The Girl Who Cried Monster
Posted by Tracy Poff on August 29, 2011
Lucy Dark loves to tell stories about monsters. She especially loves to frighten her little brother, Randy, with them. When she sees the librarian, Mr. Mortman, change into a real monster, no one believes her. Worst of all, Mr. Mortman might know that Lucy saw him. Will she convince her parents that she’s telling the truth, before it’s too late?
The Girl Who Cried Monster is the eighth book in R. L. Stine’s Goosebumps series. Stine’s take on The Boy Who Cried Wolf, its protagonist, Lucy, will have a hard time convincing her parents that the librarian is a monster, before he can eat her up to silence her.
This book stands out as the first book where the protagonist’s parents actually have a reason not to believe her. Of course, they’re still useless, but at least they have an excuse.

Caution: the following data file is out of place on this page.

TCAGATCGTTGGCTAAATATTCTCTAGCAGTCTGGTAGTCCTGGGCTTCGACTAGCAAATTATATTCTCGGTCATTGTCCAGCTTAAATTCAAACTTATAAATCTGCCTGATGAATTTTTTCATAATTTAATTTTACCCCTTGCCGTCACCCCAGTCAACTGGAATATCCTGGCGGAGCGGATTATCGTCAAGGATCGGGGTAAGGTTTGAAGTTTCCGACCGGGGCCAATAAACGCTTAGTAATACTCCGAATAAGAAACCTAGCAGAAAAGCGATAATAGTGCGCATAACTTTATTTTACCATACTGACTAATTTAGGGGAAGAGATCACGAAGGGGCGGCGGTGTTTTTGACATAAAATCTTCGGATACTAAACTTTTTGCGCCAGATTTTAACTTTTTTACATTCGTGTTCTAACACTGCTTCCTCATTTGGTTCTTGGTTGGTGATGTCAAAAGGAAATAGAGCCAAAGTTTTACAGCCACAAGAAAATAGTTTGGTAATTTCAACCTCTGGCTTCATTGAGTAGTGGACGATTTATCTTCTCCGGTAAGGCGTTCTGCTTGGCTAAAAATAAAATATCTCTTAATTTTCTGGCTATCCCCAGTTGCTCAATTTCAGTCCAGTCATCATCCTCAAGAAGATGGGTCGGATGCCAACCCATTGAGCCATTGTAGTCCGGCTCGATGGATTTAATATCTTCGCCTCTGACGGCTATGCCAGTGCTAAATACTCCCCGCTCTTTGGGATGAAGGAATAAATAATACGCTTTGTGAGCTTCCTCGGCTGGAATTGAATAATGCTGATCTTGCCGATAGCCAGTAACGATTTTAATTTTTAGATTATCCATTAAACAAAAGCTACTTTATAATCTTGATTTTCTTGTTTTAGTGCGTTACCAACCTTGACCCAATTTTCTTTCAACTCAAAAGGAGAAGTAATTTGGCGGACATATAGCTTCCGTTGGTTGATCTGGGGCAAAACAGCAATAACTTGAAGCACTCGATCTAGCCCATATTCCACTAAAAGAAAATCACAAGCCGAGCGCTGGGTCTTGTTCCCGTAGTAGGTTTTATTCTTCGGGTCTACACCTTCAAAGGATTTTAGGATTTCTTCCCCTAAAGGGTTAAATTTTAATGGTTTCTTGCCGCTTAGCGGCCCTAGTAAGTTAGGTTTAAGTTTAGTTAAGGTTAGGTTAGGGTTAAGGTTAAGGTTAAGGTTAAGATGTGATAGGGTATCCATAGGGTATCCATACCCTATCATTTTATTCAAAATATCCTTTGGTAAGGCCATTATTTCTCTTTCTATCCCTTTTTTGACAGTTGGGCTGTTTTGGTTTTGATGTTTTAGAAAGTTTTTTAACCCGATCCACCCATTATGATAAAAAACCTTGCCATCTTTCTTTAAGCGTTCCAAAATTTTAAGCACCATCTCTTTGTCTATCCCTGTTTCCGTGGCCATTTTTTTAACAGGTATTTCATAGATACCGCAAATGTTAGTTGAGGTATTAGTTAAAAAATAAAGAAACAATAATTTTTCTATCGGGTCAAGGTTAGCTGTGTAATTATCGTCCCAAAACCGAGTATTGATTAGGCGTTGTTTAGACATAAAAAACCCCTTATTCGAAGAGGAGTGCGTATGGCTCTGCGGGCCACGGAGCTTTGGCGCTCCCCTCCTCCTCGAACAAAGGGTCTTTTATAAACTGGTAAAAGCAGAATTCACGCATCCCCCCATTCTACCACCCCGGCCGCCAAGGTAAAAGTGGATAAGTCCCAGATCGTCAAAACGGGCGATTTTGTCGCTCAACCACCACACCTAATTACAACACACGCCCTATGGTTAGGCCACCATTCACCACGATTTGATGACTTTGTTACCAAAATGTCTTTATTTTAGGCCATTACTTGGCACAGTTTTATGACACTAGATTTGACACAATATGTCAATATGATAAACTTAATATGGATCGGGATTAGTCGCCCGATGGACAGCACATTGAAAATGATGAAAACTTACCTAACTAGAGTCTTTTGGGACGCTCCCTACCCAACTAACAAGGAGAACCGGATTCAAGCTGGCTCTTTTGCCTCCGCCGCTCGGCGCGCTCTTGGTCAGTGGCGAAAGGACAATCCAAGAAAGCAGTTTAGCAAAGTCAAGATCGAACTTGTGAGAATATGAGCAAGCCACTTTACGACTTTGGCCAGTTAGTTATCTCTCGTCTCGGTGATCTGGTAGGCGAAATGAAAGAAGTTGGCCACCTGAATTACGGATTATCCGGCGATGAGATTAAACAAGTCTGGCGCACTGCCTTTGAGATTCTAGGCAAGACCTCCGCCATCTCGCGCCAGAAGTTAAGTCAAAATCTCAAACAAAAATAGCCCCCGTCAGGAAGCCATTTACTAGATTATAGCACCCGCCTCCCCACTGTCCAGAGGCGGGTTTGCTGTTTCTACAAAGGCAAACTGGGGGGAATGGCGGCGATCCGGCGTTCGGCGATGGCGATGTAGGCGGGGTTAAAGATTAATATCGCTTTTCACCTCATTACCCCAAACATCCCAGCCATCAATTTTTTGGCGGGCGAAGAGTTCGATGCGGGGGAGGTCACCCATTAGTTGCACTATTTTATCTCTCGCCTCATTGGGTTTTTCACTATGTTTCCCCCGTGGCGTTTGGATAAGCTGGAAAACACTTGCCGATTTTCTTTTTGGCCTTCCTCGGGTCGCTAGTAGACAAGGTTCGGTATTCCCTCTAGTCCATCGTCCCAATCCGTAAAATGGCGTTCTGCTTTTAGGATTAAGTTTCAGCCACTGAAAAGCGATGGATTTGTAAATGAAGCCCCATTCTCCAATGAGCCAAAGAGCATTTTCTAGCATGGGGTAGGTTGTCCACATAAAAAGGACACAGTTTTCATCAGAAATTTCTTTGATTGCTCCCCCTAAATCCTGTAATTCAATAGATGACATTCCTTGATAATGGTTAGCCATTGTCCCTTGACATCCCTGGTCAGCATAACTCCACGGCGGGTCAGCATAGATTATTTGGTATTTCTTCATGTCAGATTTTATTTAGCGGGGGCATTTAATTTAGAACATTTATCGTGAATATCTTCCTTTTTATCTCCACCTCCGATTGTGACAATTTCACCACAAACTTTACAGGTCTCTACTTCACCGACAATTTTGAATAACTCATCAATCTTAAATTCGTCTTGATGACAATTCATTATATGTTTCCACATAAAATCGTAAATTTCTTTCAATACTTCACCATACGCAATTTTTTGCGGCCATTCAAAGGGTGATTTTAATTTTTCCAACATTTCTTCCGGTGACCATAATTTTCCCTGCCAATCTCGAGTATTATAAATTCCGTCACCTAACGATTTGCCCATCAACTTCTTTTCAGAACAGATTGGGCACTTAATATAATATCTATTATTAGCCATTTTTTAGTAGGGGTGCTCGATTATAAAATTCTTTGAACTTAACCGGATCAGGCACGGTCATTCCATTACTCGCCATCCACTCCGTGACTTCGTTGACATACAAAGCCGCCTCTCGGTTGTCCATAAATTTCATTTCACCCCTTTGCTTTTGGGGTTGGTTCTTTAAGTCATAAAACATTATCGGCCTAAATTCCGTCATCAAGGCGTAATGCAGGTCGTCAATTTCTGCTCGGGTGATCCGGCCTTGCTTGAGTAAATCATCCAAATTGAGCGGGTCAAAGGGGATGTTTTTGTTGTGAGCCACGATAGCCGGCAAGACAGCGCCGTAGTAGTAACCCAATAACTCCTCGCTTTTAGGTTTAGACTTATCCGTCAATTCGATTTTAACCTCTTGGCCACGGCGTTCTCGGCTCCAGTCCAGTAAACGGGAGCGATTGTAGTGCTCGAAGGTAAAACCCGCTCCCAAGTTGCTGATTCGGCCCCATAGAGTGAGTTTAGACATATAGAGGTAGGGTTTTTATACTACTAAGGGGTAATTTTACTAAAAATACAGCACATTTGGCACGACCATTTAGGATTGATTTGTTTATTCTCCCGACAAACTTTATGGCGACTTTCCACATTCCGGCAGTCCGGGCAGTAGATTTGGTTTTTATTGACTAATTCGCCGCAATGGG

Lucy’s task isn’t easy: when she convinces her friend, Aaron, to come along with her so he can corroborate her story, he ends up having an appointment with an orthodontist, so he can’t come; when she tries to take a picture of Mr. Mortman in his monstrous form, the photo comes out very clear–but without Mr. Mortman in it; when she goes to his house to spy on him, he actually catches her at it.
The twist at the end of this one is actually very unexpected–I only noted one passage that could have been foreshadowing it, and even that may be just my imagination. Usually, the ‘twist’ in a Goosebumps book is basically just “and it turns out that the problem wasn’t solved, after all!” Yeah, that’s a great twist. Never could have seen that coming. In The Girl Who Cried Monster the twist is not only unexpected, it actually fits into the story. A rare treat, in these books.
The Girl Who Cried Monster is a good entry in the Goosebumps series. It doesn’t appear to be available for the Kindle, so this is another one you’ll have to pick up a paper copy of. With the abundance of used Goosebumps books available, though, that’s no great hardship.